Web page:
The judge noted that Ondrick had established a "pattern [or] course of conduct," that towing companies "regularly applied the service rates" in § 7-13.11. Further, the judge noted that because § 7.13.11(h) included the removal of vehicles during a snow emergency, the definition of disabled vehicles did not mean inoperable vehicles. In a snow emergency the vehicle would be "disabled" within the meaning of the statute, but could still be technically operable.

With regard to the language of the abandoned vehicle ordinance, the judge found that a "common layman's interpretation of the word abandoned," as used in 5-5.5, "references . . . wrecked, non-operating vehicles," as opposed to vehicles that were subject to impoundment. Thus, the judge found that involuntarily impounded vehicles were "disabled vehicles" within the meaning of § 7-13.11.

A municipal ordinance is entitled to a "general presumption of reasonableness which attends all municipal enactments." H.P. Higgs Co. v. Madison, 188 N.J. Super. 212, 222 (App. Div.), cert. denied, 94 N.J. 535 (1983). When reviewing an ordinance, we "apply the same rules of judicial construction as when construing statutes." AMN, Inc. of N.J. v. S. Brunswick Rent Leveling Bd., 93 N.J. 518, 524-25 (1983). Clear and unambiguous plain language should control. Bergen Comm'l Bank v. Sisler, 157 N.J. 188, 202 (1999). However, "where a statute or ordinance does not expressly address a specific situation, the court will interpret it 'consonant with the probable intent of the draftsman had he anticipated the matter at hand.'" State v. Schad, 160 N.J. 156, 170 (1999) (quoting AMN, supra, 93 N.J. at 525).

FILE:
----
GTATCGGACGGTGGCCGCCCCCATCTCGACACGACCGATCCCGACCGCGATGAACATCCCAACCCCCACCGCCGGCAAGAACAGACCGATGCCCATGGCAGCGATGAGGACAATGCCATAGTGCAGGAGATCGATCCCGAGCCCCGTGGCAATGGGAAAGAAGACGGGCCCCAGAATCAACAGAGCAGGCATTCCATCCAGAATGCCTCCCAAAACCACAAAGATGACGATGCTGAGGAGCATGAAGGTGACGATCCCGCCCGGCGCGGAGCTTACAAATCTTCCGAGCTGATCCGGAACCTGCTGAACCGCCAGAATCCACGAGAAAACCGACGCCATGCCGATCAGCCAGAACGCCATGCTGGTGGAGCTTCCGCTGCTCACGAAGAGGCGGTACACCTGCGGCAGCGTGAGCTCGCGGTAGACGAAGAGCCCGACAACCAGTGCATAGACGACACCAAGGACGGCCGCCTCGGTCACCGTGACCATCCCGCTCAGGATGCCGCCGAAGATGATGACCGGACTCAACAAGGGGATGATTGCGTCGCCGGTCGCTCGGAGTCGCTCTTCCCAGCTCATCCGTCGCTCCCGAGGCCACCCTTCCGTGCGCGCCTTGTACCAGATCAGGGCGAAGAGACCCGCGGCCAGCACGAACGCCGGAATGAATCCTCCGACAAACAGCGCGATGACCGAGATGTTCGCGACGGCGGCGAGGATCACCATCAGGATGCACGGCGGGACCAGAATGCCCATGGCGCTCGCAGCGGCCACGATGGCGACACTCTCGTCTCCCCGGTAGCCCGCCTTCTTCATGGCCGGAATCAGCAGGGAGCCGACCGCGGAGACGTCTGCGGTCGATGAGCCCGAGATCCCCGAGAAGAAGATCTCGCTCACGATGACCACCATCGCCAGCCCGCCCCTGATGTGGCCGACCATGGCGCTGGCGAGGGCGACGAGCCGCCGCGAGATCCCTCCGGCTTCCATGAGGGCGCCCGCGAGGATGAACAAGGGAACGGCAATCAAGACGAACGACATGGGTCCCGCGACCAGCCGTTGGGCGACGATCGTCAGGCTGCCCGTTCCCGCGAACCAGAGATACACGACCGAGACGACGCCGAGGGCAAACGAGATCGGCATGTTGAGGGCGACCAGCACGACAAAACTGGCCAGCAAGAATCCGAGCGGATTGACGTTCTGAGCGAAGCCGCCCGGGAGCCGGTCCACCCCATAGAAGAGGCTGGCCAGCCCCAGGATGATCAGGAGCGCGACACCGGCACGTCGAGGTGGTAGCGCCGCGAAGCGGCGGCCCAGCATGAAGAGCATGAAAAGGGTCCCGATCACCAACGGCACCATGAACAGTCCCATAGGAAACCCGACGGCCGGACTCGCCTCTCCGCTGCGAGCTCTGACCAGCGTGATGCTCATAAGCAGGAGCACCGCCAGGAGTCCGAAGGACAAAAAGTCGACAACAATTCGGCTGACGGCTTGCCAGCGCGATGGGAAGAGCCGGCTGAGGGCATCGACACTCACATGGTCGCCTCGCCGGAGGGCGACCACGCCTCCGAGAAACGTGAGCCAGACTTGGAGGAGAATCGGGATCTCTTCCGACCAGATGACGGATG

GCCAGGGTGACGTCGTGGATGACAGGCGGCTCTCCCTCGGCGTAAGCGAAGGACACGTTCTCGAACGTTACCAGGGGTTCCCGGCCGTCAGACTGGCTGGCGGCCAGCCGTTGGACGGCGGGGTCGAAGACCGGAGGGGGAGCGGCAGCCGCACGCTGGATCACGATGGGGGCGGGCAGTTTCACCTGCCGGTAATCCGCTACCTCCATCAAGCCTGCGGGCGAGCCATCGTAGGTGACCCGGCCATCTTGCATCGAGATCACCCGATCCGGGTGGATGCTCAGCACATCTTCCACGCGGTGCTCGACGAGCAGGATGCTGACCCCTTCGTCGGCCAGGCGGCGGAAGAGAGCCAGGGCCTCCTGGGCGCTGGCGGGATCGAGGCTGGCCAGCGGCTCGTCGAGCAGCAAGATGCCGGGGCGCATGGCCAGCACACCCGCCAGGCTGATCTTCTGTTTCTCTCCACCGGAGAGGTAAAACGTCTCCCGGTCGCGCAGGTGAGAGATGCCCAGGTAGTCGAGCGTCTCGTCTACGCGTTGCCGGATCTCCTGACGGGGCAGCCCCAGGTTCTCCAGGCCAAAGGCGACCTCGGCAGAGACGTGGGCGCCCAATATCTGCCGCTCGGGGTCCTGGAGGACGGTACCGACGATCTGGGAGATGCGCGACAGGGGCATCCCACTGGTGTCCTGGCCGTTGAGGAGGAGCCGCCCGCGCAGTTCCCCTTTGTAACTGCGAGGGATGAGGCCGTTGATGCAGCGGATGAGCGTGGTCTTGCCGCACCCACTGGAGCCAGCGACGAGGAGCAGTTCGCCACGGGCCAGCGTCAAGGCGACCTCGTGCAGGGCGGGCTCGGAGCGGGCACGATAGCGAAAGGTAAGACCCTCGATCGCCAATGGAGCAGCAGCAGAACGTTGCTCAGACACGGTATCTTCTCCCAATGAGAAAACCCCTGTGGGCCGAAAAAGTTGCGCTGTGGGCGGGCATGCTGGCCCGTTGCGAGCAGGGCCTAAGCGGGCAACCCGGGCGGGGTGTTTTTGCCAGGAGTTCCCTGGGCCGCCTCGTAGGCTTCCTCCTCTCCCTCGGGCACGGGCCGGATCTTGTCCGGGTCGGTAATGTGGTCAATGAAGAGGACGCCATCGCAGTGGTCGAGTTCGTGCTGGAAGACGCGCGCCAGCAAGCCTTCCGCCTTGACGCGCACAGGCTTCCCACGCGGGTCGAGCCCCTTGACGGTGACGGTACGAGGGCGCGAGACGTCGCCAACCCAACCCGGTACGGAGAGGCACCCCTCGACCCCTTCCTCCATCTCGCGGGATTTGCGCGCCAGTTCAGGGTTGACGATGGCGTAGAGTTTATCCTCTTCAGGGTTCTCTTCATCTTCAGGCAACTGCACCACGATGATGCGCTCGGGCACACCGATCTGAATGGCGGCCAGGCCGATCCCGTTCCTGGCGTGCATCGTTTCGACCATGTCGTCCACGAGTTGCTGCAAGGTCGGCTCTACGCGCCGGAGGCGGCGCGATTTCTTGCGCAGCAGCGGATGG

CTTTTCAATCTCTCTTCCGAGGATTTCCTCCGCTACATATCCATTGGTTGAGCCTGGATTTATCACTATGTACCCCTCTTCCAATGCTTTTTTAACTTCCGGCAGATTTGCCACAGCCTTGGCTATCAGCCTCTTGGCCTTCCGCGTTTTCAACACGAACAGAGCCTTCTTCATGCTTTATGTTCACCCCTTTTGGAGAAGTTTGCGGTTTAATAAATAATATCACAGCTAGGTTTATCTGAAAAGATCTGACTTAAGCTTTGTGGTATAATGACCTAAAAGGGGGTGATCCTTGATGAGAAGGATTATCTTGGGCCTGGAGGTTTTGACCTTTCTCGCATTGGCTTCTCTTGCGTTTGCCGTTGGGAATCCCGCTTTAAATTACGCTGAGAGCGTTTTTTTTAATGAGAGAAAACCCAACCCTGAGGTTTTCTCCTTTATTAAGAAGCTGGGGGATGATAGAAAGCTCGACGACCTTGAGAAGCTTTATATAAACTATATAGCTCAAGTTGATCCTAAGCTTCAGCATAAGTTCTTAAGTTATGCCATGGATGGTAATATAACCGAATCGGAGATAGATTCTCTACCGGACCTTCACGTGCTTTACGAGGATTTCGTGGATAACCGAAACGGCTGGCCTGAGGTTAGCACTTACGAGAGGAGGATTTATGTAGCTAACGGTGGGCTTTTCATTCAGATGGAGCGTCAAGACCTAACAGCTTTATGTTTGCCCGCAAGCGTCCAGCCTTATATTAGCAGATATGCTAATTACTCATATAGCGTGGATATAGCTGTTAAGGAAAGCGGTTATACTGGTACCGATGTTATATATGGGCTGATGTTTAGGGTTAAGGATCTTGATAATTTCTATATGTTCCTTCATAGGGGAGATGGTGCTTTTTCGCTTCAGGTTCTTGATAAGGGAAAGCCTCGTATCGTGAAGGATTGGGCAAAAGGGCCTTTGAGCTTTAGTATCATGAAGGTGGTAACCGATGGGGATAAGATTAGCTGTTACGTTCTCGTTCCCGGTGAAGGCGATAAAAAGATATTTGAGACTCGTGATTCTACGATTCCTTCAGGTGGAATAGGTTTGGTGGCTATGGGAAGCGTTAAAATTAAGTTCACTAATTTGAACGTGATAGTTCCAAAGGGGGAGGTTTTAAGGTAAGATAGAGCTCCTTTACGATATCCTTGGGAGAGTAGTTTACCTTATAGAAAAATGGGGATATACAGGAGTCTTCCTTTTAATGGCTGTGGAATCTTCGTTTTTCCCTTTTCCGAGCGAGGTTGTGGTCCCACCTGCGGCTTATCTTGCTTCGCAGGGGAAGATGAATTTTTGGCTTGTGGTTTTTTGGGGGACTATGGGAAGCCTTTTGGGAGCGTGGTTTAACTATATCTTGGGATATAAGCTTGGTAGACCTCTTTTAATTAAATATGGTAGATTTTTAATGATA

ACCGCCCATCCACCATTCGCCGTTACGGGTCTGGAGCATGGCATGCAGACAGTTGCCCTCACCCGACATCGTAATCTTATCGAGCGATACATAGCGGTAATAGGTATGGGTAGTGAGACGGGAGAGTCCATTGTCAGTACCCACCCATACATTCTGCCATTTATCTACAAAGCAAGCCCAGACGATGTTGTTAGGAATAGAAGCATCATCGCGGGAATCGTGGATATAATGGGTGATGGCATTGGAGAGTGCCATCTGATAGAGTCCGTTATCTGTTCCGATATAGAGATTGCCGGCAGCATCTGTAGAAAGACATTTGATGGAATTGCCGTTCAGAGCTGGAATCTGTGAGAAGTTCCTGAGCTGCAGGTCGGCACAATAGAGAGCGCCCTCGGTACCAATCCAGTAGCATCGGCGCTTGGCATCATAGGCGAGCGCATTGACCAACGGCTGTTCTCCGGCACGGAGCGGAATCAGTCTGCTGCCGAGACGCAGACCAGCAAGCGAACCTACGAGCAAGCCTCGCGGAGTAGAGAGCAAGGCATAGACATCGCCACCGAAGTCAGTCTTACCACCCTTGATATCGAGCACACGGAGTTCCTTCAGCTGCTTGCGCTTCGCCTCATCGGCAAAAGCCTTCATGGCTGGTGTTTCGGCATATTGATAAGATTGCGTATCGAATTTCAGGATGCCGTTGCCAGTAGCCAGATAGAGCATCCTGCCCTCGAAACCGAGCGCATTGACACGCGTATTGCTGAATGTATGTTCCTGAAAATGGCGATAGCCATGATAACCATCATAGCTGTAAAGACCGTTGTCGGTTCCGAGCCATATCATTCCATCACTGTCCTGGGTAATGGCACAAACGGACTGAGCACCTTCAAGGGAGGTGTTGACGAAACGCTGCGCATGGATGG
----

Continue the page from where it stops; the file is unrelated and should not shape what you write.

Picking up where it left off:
Neither Piscataway ordinance expressly deals with the impoundment of vehicles for violations of motor vehicle laws. As such, it is necessary to review these ordinances to determine the "probable intent of the draftsman." Ibid.

The abandoned vehicle ordinance, § 5-5.5, pertains to "dismantled, nonoperating, wrecked, junked, or discarded vehicles," that have been abandoned on a "street or highway within the township" or "on the property [of the owner] longer than 14 days."*fn3 Any abandoned, non-operating, lost, stolen or unclaimed vehicle "shall be impounded until lawfully claimed." A garage storing an abandoned vehicle may charge two dollars per day for storage until the "owner . . . pays the cost of the taking and removal." The ordinance does not reference the impounding of a vehicle for violations of the motor vehicle laws.